The Skinny on Male 'Dieting'


On a recent Friday morning, Bill Cohen, 40, walked into an office in midtown, removed his Green Bay Packers jacket, belt and shoes, and stepped onto a scale. One of eight Weight Watchers' meeting offices in Manhattan (and about 50,000 weekly meetings worldwide), the room was filled with plastic chairs, motivational posters and Weight Watchers brand foods and pedometers.

The room also was filled -- with the conspicuous exception of Cohen -- with women, about 20 of them in their 20s to 60s, from svelte program longtimers to Rubenesque newbies.

Cohen, who is 5 feet 9 inches tall, weighed in at 186.8 lbs., above his target of 179 lbs. but well below the 236 lbs. he weighed before attending his first Weight Watchers meeting in 2003. Even though Cohen's mother led Weight Watchers meetings when he was growing up in Hawaii, and his wife, Melanie, went to work for the company several years ago after losing weight on the program, he was hesitant to try it.

"To me, Weight Watchers was just something that women did because the women in my life did it," says Cohen, a human resources manager for an insurance company. "It's the society in which we live: Dieting is like a 'girl's thing.' I'm not saying I believe this consciously, but it's one of those things built into the psyche of our culture, and most dieting products and dieting programs are geared to women."

But that is beginning to change. In 2007, the company launched Weight Watchers Online for Men, where Cohen and others access male-only discussion boards, articles like "What to Eat at the Ballpark" and workout videos. The Web site aims to draw meeting-averse men into Weight Watchers -- and collect a fee of $46.90 for the first month and $16.95 monthly thereafter. Compared to 2006, in 2007, Weight Watchers total male and female U.S. online subscribers were up 28 percent over 2006, and the company reports that growth of male subscribers specifically grew "significantly more" than that 28 percent, but declined to be more specific. In January 2007, two months before Weight Watchers launched the men's section on, it drew 4 million unique visitors, according to Nielsen Online. By January 2008, it had 4.2 million unique visitors, a 5 percent increase. Weight Watchers, which had revenue of $1.5 billion in 2007, a 19 percent increase over the prior year, reports that about 10 percent of its members are men.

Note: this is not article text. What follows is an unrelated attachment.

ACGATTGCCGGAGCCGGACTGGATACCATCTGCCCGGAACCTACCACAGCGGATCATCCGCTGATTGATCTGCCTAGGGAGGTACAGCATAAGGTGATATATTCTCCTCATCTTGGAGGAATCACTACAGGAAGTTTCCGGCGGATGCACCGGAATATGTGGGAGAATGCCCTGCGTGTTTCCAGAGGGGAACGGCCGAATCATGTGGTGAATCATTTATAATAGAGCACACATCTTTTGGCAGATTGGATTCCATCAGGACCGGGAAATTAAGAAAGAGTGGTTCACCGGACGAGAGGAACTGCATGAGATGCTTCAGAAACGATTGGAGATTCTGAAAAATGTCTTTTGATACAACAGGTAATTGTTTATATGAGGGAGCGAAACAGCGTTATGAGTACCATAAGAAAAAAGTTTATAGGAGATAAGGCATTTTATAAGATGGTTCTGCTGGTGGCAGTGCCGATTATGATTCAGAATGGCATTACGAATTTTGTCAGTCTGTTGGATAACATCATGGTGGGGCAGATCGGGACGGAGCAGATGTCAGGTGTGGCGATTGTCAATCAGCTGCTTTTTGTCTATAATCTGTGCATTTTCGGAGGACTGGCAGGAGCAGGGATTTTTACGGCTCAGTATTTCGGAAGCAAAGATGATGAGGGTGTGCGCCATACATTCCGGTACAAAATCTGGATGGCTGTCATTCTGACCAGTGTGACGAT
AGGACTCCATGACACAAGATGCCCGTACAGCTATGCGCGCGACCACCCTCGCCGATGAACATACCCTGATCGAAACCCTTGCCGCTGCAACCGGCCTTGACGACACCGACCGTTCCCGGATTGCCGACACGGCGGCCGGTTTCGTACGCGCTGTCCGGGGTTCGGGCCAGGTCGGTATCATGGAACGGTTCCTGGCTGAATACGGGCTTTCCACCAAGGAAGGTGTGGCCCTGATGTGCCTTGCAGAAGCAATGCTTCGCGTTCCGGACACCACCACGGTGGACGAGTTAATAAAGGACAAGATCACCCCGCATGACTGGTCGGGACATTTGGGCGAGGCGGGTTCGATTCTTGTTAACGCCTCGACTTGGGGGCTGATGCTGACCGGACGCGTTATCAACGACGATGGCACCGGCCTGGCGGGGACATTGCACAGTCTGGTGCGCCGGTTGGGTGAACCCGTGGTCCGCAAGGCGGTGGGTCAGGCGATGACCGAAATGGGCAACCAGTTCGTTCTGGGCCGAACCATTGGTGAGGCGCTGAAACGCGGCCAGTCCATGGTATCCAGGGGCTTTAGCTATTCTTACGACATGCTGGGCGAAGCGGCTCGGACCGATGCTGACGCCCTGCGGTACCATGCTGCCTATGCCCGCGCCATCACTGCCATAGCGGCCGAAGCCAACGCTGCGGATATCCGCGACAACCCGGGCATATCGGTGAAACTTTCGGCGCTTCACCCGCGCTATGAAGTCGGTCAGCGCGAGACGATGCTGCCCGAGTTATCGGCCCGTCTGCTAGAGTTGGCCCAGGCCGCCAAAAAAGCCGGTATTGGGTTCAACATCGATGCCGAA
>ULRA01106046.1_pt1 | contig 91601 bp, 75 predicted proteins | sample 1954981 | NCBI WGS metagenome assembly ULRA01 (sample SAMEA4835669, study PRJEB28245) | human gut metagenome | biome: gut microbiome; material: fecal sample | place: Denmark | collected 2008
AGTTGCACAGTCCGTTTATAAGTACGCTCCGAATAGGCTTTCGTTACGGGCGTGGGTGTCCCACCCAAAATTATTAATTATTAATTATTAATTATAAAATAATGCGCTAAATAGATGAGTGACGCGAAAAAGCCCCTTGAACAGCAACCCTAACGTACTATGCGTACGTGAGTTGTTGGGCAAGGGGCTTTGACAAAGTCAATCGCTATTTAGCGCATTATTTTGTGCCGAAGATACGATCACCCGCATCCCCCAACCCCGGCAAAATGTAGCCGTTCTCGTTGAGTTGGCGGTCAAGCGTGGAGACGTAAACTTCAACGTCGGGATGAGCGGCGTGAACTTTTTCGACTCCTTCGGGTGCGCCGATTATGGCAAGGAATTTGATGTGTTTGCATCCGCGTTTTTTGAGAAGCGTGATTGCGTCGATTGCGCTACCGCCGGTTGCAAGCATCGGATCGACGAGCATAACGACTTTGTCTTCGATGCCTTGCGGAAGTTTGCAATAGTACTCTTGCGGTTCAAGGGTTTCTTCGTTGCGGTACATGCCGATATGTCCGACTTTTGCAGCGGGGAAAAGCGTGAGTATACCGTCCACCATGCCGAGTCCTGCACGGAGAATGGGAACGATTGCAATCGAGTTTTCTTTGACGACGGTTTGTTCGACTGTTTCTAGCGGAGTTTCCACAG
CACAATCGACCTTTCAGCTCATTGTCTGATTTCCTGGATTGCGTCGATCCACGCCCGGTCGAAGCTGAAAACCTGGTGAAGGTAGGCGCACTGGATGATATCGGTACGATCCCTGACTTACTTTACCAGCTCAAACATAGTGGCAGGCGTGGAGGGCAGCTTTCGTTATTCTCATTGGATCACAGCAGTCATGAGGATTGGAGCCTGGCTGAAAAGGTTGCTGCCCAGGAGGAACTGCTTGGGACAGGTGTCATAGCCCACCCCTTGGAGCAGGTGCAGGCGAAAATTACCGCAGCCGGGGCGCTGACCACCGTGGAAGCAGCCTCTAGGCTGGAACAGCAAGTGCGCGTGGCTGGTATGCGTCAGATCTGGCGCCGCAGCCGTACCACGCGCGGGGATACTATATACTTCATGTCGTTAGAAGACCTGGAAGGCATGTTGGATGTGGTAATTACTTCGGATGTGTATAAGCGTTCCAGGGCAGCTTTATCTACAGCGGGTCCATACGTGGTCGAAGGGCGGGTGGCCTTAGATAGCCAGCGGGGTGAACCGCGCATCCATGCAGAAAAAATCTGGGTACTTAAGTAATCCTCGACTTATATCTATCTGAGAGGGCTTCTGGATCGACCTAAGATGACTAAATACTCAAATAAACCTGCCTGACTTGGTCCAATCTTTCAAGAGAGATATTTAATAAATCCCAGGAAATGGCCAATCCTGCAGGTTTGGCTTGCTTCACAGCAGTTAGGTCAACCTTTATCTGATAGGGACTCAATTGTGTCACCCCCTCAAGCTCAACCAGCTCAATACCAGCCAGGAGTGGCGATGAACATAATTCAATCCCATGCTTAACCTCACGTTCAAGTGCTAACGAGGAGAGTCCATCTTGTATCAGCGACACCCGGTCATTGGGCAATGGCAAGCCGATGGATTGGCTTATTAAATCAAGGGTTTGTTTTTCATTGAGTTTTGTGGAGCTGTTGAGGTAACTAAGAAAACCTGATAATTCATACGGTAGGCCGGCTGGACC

Rival NutriSystem has made even greater strides with men. In 2006, NutriSystem, which previously had featured only a few men in its customer testimonials, hired its first male celebrity spokesman, former NFL quarterback Dan Marino. Today ads featuring Marino, 46, who lost 22 pounds, other ex-NFL players like Jim Stuckey and Mike Golic, and comedian Larry the Cable Guy appear in male-skewing media where NutriSystem had never advertised before, including ESPN TV and radio, Sports Illustrated and Men's Health.

NutriSystem reports that it is spending 29 percent of its television advertising budget on such male-oriented networks, but declined to disclose exact figures or its expenditures on print or radio.

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